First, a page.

The military could speed up deployment of a land-based missile defense shield in Europe to hem in a resurgent Russia, the Navy 3-star in charge of the U.S. Missile Defense Agency said in early April.
Vice Adm. James Syring said it was possible to speed up the deployment of the second Aegis Ashore installation, planned for Poland in 2018, but such a move would require some help from Congress.
“We’d need some additional funds in the [fiscal year 2015] budget, and we’d need to move up the development of the [Standard Missile-3 Block ]IIA,” Syring said, referring to the faster, larger interceptor missile being developed for the Aegis Ashore system being built in Poland. The first site is being stood up in Romania and is slated to go live in 2015. . . .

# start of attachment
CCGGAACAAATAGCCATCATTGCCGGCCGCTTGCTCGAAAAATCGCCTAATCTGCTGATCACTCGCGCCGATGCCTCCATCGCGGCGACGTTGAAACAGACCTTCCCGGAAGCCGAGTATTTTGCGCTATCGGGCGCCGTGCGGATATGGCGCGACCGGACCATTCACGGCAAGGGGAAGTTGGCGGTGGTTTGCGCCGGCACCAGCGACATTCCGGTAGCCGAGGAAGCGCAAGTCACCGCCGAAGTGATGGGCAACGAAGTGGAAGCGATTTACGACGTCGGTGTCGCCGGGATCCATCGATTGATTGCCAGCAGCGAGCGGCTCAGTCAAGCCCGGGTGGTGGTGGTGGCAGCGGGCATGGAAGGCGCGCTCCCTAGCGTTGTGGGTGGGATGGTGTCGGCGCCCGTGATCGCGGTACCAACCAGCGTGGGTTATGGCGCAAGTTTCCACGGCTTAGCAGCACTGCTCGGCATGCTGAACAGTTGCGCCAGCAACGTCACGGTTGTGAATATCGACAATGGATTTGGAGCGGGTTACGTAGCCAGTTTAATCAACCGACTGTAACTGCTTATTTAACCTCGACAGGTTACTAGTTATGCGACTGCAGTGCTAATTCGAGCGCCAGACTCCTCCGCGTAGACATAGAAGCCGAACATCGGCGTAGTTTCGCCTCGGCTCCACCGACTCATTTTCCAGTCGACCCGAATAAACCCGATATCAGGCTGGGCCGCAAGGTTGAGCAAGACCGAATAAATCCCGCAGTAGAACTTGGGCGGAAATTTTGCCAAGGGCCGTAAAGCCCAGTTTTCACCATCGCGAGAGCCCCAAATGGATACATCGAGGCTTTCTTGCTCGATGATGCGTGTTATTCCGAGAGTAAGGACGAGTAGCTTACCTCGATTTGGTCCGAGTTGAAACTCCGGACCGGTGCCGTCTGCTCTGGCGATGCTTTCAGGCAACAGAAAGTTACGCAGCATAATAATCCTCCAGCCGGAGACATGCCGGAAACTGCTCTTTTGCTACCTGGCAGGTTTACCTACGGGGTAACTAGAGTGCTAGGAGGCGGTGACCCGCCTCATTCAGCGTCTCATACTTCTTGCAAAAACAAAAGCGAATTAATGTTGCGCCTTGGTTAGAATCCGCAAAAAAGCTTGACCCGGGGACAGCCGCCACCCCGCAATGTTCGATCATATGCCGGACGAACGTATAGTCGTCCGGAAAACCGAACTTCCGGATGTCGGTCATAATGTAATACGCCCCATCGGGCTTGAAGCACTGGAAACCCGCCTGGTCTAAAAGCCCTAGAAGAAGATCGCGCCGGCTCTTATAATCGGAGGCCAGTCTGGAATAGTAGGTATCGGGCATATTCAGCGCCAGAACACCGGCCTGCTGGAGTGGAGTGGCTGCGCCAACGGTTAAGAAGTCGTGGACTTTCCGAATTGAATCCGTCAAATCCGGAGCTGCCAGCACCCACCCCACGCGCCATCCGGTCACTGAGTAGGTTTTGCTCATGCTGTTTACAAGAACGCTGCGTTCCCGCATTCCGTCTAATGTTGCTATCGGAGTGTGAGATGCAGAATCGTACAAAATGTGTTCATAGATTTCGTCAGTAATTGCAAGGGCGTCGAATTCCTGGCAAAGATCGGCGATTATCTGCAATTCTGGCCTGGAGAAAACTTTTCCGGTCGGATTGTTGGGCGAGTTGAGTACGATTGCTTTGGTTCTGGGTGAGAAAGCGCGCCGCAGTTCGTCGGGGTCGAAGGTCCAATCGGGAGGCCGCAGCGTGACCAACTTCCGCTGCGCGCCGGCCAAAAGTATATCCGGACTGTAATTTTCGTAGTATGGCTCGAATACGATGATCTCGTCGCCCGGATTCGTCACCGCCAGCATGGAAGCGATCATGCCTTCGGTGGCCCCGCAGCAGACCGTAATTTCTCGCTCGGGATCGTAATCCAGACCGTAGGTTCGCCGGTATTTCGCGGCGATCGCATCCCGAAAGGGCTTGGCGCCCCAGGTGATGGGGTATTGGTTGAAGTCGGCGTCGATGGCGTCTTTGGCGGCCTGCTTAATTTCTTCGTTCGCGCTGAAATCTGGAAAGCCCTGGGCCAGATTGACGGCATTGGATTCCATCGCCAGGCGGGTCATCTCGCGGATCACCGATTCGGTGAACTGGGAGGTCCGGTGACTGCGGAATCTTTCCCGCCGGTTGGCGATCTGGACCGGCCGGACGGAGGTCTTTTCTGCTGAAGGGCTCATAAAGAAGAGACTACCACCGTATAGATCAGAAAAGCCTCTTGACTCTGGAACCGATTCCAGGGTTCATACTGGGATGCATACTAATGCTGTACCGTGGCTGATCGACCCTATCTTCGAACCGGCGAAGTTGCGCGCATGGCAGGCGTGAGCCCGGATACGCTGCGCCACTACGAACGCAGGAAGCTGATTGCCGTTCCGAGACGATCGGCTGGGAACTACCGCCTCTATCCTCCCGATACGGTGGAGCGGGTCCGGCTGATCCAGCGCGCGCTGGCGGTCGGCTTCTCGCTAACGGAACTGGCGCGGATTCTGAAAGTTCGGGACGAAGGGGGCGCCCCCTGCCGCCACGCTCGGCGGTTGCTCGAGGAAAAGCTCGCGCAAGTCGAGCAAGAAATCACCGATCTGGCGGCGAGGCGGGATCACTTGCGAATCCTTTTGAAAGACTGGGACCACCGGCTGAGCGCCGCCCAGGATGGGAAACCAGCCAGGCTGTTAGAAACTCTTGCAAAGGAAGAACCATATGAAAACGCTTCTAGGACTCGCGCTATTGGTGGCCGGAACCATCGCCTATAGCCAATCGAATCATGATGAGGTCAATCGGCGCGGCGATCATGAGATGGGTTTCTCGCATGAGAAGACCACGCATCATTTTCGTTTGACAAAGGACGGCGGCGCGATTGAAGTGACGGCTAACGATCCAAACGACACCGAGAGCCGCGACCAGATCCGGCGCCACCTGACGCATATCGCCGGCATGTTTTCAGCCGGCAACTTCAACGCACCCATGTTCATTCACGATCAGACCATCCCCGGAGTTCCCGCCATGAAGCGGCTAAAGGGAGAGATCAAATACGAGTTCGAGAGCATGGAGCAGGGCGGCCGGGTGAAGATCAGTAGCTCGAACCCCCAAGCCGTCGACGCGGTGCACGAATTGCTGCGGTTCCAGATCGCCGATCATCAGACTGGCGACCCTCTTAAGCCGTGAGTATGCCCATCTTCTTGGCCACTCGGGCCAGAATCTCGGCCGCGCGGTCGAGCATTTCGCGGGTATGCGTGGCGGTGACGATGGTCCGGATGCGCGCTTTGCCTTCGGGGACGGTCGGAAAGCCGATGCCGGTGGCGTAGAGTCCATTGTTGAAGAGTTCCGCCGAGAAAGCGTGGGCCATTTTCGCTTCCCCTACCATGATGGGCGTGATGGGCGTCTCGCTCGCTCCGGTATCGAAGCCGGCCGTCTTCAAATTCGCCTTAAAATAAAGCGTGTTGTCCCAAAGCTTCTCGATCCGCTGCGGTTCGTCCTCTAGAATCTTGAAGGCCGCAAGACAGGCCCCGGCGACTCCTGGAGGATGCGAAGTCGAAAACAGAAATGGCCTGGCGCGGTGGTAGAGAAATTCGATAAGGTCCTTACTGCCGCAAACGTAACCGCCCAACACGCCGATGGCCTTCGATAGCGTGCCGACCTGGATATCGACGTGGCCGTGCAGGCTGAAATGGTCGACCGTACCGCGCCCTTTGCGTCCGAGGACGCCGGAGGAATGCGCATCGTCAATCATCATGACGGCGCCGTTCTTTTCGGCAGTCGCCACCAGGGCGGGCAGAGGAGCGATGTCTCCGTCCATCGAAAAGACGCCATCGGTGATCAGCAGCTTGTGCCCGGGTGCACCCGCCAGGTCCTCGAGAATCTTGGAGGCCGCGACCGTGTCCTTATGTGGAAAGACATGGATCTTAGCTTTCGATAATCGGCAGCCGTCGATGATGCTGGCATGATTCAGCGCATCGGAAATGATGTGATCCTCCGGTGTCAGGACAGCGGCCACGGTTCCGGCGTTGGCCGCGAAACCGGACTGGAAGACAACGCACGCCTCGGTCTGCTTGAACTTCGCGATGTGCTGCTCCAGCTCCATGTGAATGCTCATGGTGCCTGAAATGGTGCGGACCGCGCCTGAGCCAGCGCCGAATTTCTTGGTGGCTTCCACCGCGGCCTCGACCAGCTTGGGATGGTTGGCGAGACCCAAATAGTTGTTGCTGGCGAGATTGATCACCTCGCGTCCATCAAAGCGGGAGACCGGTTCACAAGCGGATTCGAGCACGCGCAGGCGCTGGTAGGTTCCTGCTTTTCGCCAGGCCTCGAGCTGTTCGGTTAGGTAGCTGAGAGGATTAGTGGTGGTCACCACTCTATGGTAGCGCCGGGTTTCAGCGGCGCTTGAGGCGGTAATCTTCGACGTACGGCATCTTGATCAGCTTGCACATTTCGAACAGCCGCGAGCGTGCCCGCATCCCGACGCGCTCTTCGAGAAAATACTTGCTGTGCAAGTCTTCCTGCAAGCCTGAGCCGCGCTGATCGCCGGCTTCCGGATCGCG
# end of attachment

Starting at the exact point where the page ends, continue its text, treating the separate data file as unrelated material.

Russia is banned from owning or developing medium- and intermediate-range missiles by a Reagan-era treaty. But U.S. intelligence has indicated that Russia may be violating the treaty and testing a new ground-launched cruise missile, according to a January report in the New York Times.
Russian President Vladimir Putin declared the treaty obsolete in 2007, though it has never been formally scrapped. Russia has vehemently objected to the deployment of missile shields in central Europe, even threatening to use “destructive force” if the shields are put in place.